Sigma BC 1609: 9.7 / 10
- Wired, so no interference problems like with wireless models
- Good battery life
- Lots of useful functions for a fair price
- Never falls out of its bracket
- Can be mounted on handlebar or stem
Cycling computers have come a long way. For starters, most of them aren't simple speedometers anymore. Sigma BC 1609 is no exception. It offers more features (especially cadence) than any other computer in its price category. And it does that without skimping on quality. And being a wired bike computer, it has none of the problems associated with wireless computers, like interference from front lights, other wireless computers, etc.
Being an owner of the older Sigma BC 1606L computer, I was glad to see the improvements in its successor, Sigma BC 1609. The 1609 model has a temperature function, which was absent in the older model. Also, the BC1609 rounds the current speed to one tenth of a mile (15.0 --> 15.1 --> 15.2) per hour. The older 1606L rounds them to the closest 0.5 mph (15.0 --> 15.5 --> 16.0). It never really bothered me, but for some people that was an inconvenience.
Included in the package are the following items:
- Sigma BC 1609 computer.
- One CR 2032 battery, which you'll have to install yourself. Fortunately, you'll only need a coin to open the battery compartment. If you're a snob, use a gold coin.
- Bracket (docking station, where the computer is mounted).
- Magnet, you'll attach it to a spoke.
- Sensor, goes on the fork.
- 2 rubber rings.
- Cadence kit: sensor and magnet.
Previous models like my BC1606L had the batteries installed by Sigma before packaging. They displayed the current time (standby mode) and the battery slowly discharged in some warehouse/bike shop, until someone bought them. That's why I had to buy a new battery about a year after purchase. A friend of mine bought Sigma's BC 1609 about a year ago. He commutes to work everyday, a 30-mile round trip. The battery is still alive and kicking. Don't use the backlight all the time though, or you'll need a lot more batteries than me! The neat thing is, when you change the battery, you won't lose your valuable data!
Installation was easy. Both the computer's docking station and sensor are mounted using rubber rings. These make the installation a snap. You're worried that the rubber rings will eventually fail? Don't. I've ridden my bikes in cold (-5 degrees F/ -20 C) and hot (102 F/ 39 C) weather, for thousands of miles, and the rubber rings are still in good shape. I even reused them recently when I installed the BC1609 on another bike. In addition to the rubber ring, the bracket is securely held in place by an adhesive tape that sticks to the handlebar (or stem).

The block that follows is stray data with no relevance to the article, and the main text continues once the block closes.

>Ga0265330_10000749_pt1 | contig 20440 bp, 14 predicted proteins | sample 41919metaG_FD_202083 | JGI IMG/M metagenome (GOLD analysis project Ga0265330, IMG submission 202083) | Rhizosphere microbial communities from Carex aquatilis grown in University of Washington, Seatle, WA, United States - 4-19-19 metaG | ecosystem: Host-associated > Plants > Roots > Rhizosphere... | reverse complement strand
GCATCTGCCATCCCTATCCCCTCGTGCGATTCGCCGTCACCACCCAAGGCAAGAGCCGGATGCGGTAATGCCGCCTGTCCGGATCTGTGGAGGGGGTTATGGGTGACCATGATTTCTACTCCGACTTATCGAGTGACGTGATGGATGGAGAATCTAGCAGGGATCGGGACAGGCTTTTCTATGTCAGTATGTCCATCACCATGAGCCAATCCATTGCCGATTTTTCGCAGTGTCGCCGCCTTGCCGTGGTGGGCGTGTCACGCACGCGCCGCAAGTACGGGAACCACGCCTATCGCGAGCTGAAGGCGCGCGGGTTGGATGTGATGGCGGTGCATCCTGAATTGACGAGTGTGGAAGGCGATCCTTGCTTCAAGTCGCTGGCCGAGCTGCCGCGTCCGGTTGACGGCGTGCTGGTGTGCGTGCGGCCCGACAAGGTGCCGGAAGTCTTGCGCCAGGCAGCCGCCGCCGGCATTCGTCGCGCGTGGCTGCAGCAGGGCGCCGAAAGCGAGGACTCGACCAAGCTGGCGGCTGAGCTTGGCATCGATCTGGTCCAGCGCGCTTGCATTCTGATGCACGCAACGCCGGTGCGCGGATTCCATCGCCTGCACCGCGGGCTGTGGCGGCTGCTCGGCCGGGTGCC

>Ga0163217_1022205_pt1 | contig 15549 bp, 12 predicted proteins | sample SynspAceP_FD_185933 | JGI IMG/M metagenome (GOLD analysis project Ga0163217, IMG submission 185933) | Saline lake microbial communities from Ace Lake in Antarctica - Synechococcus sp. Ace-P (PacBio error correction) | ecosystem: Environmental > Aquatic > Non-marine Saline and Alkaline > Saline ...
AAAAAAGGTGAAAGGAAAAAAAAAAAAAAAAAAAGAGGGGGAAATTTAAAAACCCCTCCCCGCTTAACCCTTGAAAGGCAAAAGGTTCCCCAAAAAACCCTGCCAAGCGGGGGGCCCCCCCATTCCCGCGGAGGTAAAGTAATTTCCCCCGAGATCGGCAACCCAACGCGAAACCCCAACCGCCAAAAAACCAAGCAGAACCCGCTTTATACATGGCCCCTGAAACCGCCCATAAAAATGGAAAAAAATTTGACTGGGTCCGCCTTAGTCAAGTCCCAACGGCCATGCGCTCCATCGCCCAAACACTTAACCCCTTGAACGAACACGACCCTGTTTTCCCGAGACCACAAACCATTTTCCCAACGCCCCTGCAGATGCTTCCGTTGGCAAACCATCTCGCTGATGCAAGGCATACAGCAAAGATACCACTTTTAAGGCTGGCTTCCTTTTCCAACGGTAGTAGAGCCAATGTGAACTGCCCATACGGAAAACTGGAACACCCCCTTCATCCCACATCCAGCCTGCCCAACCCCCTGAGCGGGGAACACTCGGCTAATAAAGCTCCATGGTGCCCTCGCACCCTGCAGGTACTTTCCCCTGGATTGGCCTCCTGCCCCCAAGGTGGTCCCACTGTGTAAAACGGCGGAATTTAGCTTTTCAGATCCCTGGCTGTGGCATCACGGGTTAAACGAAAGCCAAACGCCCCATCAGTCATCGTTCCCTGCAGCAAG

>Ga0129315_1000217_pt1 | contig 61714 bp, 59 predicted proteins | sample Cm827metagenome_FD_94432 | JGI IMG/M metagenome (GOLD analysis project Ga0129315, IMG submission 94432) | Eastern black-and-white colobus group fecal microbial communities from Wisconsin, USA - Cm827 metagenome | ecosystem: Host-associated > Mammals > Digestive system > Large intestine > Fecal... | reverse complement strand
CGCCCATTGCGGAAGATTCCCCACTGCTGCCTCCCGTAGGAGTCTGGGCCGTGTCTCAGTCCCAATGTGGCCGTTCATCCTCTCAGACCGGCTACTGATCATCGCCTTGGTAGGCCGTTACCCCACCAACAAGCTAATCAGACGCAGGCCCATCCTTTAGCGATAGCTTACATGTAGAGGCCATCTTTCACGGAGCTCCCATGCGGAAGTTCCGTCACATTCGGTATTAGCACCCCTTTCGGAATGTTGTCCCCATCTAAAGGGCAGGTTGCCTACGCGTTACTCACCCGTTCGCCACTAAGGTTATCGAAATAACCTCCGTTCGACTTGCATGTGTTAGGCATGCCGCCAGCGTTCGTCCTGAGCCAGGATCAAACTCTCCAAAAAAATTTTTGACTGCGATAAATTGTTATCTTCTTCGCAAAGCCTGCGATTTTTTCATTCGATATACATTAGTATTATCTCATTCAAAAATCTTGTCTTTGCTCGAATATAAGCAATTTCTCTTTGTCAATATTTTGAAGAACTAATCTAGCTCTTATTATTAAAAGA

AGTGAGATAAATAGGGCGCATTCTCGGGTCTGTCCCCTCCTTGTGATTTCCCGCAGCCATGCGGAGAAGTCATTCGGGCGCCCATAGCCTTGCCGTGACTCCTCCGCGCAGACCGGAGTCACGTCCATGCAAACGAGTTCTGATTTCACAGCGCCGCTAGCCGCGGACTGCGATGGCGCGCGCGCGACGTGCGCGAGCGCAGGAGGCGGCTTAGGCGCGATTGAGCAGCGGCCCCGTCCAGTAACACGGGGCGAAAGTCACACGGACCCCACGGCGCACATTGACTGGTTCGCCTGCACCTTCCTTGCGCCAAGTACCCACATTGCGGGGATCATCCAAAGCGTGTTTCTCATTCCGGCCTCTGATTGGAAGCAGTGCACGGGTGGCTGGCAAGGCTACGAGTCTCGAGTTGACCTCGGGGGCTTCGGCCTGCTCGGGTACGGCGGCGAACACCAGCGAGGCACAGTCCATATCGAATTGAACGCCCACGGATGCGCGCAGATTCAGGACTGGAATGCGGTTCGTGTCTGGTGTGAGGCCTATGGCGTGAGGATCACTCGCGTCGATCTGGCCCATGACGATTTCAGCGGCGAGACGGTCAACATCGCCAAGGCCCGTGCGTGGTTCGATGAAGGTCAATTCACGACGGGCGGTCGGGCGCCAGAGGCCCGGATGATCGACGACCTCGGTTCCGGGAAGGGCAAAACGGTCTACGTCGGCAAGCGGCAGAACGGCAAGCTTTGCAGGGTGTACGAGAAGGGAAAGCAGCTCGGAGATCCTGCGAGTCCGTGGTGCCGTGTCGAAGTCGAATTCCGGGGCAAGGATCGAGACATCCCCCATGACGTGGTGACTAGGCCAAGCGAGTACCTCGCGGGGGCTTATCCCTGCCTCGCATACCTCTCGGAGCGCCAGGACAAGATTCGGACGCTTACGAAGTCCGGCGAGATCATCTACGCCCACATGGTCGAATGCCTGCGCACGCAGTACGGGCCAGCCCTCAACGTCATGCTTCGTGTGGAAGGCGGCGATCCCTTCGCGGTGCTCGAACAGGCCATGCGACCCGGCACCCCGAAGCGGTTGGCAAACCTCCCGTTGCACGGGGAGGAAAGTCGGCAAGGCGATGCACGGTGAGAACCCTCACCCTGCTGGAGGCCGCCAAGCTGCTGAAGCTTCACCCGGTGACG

The following official video from Sigma shows the BC1609 installation and initial computer setup. Sigma is a German company, that's why the computer in the video is set to German and shows kilometres per hour, not miles. Don't worry though, as the language can be set to English, and mph can be used instead of metric.
At first, navigating the menus might be confusing. But after a couple of rides, you'll be pressing those buttons without even thinking about it.
Click on a thumbnail for a larger view. Press arrow keys or click on the left/right of the picture to see previous/next one.
For the price, Sigma BC 1609 offers a lot of features. Especially the cadence feature, which is very hard to find in similarly priced computers. You can get for $30 or so on Amazon.
Sigma BC 1609 Features:
Sigma BC 1609 General Functions:
- Auto start/stop
- MPH or KPH
- Large display, font and icons easy to read
- 7 available languages
- Integrated storage chip for data backup
- Low battery indicator
- 2 adjustable wheel sizes for 2 bikes
- Automatic recognition of bike 2
- Current temperature
- PC compatible
- Current speed
- Average speed
- Maximum speed
- Trip distance
- Current/Average speed comparison
- Total distance bike 1/bike 2/bike 1+2
- Current and average cadence
- Programmable trip section counter
- Ride time
- Clock (12/24 hr)
- Countdown timer
- Total ride time bike 1, bike 2 & bike 1+2
Is it really weatherproof? Yes! I rode twice in heavy rain, and my Sigma BC1609 is still alive. Last winter I rode when it was -5 F (-20C), and was amazed to see the computer's display didn't completely freeze! The LCD did slow down considerably, though.